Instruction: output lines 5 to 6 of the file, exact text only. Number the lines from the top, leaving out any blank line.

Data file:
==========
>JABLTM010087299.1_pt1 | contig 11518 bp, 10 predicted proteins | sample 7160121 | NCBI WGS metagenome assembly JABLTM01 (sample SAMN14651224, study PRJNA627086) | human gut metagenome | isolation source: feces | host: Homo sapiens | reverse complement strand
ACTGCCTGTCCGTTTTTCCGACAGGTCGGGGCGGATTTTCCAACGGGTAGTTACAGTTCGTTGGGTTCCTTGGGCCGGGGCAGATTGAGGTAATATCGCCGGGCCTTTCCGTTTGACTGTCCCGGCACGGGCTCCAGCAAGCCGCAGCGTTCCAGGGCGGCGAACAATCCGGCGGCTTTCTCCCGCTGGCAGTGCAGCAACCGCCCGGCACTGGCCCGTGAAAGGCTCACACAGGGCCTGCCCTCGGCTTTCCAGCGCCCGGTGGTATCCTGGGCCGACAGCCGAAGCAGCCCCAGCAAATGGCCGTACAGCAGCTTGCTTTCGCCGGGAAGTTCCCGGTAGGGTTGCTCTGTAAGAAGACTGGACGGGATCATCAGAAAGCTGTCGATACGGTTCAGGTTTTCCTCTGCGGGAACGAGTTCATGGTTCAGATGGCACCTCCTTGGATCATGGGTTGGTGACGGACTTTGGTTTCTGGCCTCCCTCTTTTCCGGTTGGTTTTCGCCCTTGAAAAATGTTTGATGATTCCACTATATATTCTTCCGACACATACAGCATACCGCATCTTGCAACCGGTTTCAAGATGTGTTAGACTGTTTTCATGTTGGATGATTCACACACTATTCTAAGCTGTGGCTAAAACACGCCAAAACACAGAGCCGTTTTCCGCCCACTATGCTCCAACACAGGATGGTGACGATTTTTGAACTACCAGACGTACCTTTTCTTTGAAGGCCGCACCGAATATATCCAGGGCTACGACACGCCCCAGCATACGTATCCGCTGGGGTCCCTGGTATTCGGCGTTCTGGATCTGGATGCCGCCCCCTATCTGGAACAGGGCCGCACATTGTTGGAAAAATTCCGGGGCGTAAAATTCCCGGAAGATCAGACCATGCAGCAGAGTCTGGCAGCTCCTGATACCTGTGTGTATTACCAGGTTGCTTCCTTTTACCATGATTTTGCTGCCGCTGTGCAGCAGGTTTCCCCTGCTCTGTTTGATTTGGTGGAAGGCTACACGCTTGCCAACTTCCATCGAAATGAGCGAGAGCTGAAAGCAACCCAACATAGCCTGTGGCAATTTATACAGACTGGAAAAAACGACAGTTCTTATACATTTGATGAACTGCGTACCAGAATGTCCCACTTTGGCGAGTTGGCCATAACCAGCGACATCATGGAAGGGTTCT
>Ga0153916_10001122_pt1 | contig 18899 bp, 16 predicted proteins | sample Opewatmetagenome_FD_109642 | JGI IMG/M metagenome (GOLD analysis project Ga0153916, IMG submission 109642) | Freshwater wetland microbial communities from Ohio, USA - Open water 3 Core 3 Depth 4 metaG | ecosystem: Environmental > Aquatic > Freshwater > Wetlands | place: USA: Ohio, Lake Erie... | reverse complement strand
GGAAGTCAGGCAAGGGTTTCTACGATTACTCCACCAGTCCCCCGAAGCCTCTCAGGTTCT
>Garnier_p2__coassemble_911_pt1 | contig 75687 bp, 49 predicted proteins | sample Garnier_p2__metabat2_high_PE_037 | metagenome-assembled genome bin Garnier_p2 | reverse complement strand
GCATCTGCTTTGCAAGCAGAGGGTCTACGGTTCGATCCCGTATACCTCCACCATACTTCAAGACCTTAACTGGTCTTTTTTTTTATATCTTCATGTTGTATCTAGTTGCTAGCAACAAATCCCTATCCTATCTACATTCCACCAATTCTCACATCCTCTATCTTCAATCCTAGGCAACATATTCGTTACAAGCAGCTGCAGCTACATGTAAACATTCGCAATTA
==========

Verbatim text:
>Garnier_p2__coassemble_911_pt1 | contig 75687 bp, 49 predicted proteins | sample Garnier_p2__metabat2_high_PE_037 | metagenome-assembled genome bin Garnier_p2 | reverse complement strand
GCATCTGCTTTGCAAGCAGAGGGTCTACGGTTCGATCCCGTATACCTCCACCATACTTCAAGACCTTAACTGGTCTTTTTTTTTATATCTTCATGTTGTATCTAGTTGCTAGCAACAAATCCCTATCCTATCTACATTCCACCAATTCTCACATCCTCTATCTTCAATCCTAGGCAACATATTCGTTACAAGCAGCTGCAGCTACATGTAAACATTCGCAATTA